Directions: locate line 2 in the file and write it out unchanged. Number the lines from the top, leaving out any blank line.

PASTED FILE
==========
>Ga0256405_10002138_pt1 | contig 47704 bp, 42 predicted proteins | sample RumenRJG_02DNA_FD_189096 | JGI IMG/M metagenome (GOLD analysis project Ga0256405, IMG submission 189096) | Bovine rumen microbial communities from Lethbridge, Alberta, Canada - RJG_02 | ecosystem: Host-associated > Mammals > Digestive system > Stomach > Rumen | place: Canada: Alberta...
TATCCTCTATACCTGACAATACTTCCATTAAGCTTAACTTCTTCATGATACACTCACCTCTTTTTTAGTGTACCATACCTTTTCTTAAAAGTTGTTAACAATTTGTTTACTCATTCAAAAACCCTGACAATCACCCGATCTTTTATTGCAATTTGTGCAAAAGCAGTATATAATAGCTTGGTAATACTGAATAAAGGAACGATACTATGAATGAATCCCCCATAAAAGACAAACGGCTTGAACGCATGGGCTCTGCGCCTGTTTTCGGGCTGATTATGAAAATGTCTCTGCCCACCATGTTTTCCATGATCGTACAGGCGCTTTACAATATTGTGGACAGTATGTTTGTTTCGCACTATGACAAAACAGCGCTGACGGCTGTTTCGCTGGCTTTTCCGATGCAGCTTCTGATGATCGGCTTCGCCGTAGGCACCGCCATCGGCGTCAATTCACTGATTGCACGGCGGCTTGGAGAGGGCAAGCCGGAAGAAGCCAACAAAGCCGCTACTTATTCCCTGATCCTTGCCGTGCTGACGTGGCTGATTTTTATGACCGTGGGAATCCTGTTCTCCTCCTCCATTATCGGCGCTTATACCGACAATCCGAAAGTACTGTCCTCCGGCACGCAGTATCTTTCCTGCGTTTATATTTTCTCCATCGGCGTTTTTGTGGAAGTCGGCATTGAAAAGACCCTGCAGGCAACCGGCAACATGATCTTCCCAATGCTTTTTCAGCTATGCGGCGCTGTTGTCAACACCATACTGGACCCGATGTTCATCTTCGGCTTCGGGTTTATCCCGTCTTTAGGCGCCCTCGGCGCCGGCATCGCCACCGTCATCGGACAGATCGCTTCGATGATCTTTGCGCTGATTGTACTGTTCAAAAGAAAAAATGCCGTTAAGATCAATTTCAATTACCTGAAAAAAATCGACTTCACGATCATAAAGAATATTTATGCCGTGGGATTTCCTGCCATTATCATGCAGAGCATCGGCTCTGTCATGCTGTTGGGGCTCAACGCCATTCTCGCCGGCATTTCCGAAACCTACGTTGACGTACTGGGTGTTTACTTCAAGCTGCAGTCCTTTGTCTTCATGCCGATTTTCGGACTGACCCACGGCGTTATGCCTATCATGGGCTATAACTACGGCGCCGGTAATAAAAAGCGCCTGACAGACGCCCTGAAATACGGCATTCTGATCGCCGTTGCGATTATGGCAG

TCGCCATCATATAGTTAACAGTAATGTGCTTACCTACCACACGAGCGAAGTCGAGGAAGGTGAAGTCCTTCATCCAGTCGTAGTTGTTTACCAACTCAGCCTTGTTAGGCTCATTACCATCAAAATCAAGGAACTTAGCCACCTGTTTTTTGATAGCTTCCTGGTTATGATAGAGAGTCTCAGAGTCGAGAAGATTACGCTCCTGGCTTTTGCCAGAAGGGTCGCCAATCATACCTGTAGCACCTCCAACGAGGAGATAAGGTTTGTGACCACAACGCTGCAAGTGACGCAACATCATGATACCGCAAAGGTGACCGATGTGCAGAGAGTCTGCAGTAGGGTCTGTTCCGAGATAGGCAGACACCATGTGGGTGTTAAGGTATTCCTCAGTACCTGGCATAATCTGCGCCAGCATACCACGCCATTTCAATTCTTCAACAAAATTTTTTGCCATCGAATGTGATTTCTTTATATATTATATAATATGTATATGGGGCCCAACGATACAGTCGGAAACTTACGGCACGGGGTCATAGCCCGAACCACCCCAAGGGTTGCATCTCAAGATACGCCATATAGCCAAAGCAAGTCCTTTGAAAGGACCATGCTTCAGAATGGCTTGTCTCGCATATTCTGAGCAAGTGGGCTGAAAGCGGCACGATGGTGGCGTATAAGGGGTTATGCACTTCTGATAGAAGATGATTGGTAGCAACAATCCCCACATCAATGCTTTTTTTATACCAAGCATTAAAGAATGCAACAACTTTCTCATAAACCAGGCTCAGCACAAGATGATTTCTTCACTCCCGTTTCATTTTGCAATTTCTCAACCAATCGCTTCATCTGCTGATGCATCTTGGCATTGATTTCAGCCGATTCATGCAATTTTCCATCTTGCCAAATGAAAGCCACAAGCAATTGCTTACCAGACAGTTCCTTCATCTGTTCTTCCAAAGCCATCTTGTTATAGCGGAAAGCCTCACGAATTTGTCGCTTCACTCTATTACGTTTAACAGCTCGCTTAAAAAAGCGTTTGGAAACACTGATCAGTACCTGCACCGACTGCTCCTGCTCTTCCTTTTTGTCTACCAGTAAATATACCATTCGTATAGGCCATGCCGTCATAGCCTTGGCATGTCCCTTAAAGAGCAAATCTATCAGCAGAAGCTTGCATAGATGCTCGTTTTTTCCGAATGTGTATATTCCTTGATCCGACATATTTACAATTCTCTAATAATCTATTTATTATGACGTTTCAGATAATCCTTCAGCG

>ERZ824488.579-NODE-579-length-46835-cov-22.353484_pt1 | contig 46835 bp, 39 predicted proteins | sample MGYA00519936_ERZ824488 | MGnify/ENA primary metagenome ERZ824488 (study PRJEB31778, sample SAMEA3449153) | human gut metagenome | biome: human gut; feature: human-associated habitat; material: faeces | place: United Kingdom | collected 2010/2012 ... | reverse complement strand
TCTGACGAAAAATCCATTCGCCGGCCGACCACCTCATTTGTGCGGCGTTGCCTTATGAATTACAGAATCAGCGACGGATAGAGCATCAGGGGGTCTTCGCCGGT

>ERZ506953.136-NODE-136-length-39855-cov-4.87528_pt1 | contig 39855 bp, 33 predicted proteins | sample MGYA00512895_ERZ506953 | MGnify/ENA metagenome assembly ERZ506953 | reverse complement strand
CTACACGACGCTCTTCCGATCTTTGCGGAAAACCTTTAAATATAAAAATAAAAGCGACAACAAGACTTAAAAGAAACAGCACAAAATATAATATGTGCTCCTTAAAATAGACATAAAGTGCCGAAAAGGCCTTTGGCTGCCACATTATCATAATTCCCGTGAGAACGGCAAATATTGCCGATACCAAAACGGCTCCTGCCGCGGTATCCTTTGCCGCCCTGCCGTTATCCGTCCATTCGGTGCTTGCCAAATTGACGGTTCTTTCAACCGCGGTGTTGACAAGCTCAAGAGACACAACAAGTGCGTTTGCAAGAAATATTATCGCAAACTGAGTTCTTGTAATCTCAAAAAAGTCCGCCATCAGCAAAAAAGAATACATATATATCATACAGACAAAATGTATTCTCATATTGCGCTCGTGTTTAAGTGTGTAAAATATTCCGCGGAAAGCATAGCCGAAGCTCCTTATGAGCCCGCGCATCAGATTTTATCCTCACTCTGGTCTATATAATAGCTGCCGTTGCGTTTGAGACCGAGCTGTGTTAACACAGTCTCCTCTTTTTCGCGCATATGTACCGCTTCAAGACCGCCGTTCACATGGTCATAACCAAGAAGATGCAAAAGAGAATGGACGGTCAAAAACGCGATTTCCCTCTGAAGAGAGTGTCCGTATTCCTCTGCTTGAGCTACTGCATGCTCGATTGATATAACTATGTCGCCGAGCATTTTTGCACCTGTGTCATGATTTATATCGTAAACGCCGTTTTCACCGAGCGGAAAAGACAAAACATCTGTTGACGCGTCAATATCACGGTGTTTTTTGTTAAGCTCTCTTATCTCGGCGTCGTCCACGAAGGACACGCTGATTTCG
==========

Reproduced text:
TATCCTCTATACCTGACAATACTTCCATTAAGCTTAACTTCTTCATGATACACTCACCTCTTTTTTAGTGTACCATACCTTTTCTTAAAAGTTGTTAACAATTTGTTTACTCATTCAAAAACCCTGACAATCACCCGATCTTTTATTGCAATTTGTGCAAAAGCAGTATATAATAGCTTGGTAATACTGAATAAAGGAACGATACTATGAATGAATCCCCCATAAAAGACAAACGGCTTGAACGCATGGGCTCTGCGCCTGTTTTCGGGCTGATTATGAAAATGTCTCTGCCCACCATGTTTTCCATGATCGTACAGGCGCTTTACAATATTGTGGACAGTATGTTTGTTTCGCACTATGACAAAACAGCGCTGACGGCTGTTTCGCTGGCTTTTCCGATGCAGCTTCTGATGATCGGCTTCGCCGTAGGCACCGCCATCGGCGTCAATTCACTGATTGCACGGCGGCTTGGAGAGGGCAAGCCGGAAGAAGCCAACAAAGCCGCTACTTATTCCCTGATCCTTGCCGTGCTGACGTGGCTGATTTTTATGACCGTGGGAATCCTGTTCTCCTCCTCCATTATCGGCGCTTATACCGACAATCCGAAAGTACTGTCCTCCGGCACGCAGTATCTTTCCTGCGTTTATATTTTCTCCATCGGCGTTTTTGTGGAAGTCGGCATTGAAAAGACCCTGCAGGCAACCGGCAACATGATCTTCCCAATGCTTTTTCAGCTATGCGGCGCTGTTGTCAACACCATACTGGACCCGATGTTCATCTTCGGCTTCGGGTTTATCCCGTCTTTAGGCGCCCTCGGCGCCGGCATCGCCACCGTCATCGGACAGATCGCTTCGATGATCTTTGCGCTGATTGTACTGTTCAAAAGAAAAAATGCCGTTAAGATCAATTTCAATTACCTGAAAAAAATCGACTTCACGATCATAAAGAATATTTATGCCGTGGGATTTCCTGCCATTATCATGCAGAGCATCGGCTCTGTCATGCTGTTGGGGCTCAACGCCATTCTCGCCGGCATTTCCGAAACCTACGTTGACGTACTGGGTGTTTACTTCAAGCTGCAGTCCTTTGTCTTCATGCCGATTTTCGGACTGACCCACGGCGTTATGCCTATCATGGGCTATAACTACGGCGCCGGTAATAAAAAGCGCCTGACAGACGCCCTGAAATACGGCATTCTGATCGCCGTTGCGATTATGGCAG